the distribution of the sample mean vector X to ( )kυ,kkMNGn λμ ,,Σ . 4. Portfolio Selection Under the MESN and MNG Distributions To the best of our knowledge, the most common applications of the MESN distribution reported to date are in financial economics, specifically in portfolio selection and asset pricing. The MESN distribution was proposed as a parsimonious model for portfolio selection by Adcock and Shutes (2001). The attraction of the MESN model is that the asymmetry in asset returns, which is induced by the truncated variable denoted in previous sections by V , may be interpreted as a shock which represent a departure from financial market efficiency in the sense of Fama (1970). The effect of V on the returns of individual securities is described by the elements of the parameter vector λ , whose values may be positive, negative or zero. A similar and closely related line of research is described in Simaan(1993). In his work, Simaan proposes that the n-vector of asset returns may be represented as Vλ+= UX where the n-vector U has an elliptically symmetric distribution and the scalar V is a non-negative random variable, which is distributed independently of U . The three distributions described in this paper are all specific cases of the general model that Simaan proposes. Given the relationships that exist between the MNE and MNG distributions and certain limiting cases of the MESN distribution, it is natural to investigate the connections between the results of portfolio selection under these distributions. In general, portfolio selection is concerned with the return on a portfolio of assets. If asset returns are denoted by the n-vector X , portfolio return is the scalar variable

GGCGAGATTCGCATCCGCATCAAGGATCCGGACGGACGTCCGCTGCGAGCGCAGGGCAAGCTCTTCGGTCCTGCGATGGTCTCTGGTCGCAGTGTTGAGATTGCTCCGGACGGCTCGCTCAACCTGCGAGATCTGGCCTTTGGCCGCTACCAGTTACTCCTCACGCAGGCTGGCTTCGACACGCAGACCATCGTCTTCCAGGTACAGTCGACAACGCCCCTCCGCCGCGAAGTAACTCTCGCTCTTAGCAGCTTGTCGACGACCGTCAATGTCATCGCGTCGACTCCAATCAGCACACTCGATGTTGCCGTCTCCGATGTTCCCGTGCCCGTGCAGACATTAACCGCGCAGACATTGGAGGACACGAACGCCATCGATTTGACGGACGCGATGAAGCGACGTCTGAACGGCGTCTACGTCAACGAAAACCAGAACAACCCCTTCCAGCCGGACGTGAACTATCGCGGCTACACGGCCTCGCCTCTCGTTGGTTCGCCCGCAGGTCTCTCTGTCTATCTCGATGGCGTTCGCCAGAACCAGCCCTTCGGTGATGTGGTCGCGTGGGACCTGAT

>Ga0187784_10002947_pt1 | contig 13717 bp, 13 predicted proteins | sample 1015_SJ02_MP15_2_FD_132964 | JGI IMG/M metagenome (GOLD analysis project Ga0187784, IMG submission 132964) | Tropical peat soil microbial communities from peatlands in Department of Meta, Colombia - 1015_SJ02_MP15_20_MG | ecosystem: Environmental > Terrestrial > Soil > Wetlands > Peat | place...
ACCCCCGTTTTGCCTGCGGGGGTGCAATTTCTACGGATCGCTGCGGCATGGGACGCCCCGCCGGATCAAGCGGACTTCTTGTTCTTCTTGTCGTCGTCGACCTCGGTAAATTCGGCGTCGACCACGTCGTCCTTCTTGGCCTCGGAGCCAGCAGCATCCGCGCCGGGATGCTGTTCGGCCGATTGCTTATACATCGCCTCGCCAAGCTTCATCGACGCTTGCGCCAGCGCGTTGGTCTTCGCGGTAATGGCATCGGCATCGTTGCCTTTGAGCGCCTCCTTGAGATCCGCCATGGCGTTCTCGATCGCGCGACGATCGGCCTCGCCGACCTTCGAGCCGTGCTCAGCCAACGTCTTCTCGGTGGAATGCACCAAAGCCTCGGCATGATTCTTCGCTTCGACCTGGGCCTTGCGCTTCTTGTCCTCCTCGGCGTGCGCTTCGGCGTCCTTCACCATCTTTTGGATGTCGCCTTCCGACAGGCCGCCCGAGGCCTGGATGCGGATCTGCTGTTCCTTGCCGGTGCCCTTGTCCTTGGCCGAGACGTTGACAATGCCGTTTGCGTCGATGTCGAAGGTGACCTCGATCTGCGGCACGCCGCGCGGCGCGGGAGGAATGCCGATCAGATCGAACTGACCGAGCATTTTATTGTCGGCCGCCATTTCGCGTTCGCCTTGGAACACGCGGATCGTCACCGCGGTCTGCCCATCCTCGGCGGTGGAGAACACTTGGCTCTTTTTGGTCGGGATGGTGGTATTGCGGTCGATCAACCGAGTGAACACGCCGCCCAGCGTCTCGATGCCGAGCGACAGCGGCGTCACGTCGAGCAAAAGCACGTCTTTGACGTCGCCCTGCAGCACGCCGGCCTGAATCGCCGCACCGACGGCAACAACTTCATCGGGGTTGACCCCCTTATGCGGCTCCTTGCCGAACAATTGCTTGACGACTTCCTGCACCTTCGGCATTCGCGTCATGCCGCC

pT X=Xw where w is an n-vector of investment weights or proportions. The weights

usually (but not always) sum to unity. Formal portfolio selection chooses the investment proportions by maximising the expected utility of portfolio returns,

( ){ }pXUE where ( )U is a suitable utility function. Generally, this may be taken to mean that the first and second derivatives of ( )U are positive and negative respectively and that the expected values of ( )U , ( )U' and ( )'U' over the distribution used all exist. In practice the expected value of ( )U' is also allowed to be zero. When asset returns follow a multivariate normal distribution, it is well known that a consequence of Stein’s lemma, Stein (1981), is that the first order conditions for maximising expected utility take the form

( ) ( ) ( ){ } ( ){ } 0'',var ≥−== pp XUEXUEE θθ wXX ,

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regardless of the investor’s utility function. It is this equation which generates Markowitz’ efficient frontier. In practice this is solved in the presence of inequality constraints on the weights using quadratic programming. In more recent work, Liu (1994) and Landsman and Nešlehová (2008) have shown that this result holds under all elliptically symmetric distributions. Adcock (2007) presents an extension for Stein’s lemma for the MESN distribution. For portfolio selection under MESN, the first order conditions are

( ) ( ) ( ) ( ) ( ){ } )(ξU'EU'E'U'E U'E 1N τ−+++ λwλλδ TΣ , where ( )E denotes expectation over the ( )τMESN n ,,, λμ Σ distribution and ( )nE denotes expectation over the multivariate normal distribution ( )Σ,N n μ . Since

( ) 0≥U' there is a non-negative preference for expected returns. The following lemma shows that there is also a non-negative preference for non-negative skewness. Lemma 7 – preference for skewness Let X ∼ MESN(µ, Σ, λ, τ) . The sign of ( ) ( )U'EU'EN − is the same as the sign of portfolio skewness λwT

p =λ . The first order conditions under the MESN distribution may be written in terms of the covariance matrix Θ as

( ) ( ) ( ) ( ){ } ( )[ ].T )(ξ'U'E)(ξU'EU'E'U'E U'E 21N ττ wΘw

λλδ −−++